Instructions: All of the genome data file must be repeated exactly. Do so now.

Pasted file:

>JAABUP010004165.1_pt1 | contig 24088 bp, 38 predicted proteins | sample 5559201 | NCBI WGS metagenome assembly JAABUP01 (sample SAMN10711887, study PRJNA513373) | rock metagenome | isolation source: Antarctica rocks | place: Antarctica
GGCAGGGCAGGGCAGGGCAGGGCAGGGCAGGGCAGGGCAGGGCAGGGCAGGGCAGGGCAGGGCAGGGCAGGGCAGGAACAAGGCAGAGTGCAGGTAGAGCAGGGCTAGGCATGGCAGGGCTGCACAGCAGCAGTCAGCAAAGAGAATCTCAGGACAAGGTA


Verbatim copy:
>JAABUP010004165.1_pt1 | contig 24088 bp, 38 predicted proteins | sample 5559201 | NCBI WGS metagenome assembly JAABUP01 (sample SAMN10711887, study PRJNA513373) | rock metagenome | isolation source: Antarctica rocks | place: Antarctica
GGCAGGGCAGGGCAGGGCAGGGCAGGGCAGGGCAGGGCAGGGCAGGGCAGGGCAGGGCAGGGCAGGGCAGGGCAGGAACAAGGCAGAGTGCAGGTAGAGCAGGGCTAGGCATGGCAGGGCTGCACAGCAGCAGTCAGCAAAGAGAATCTCAGGACAAGGTA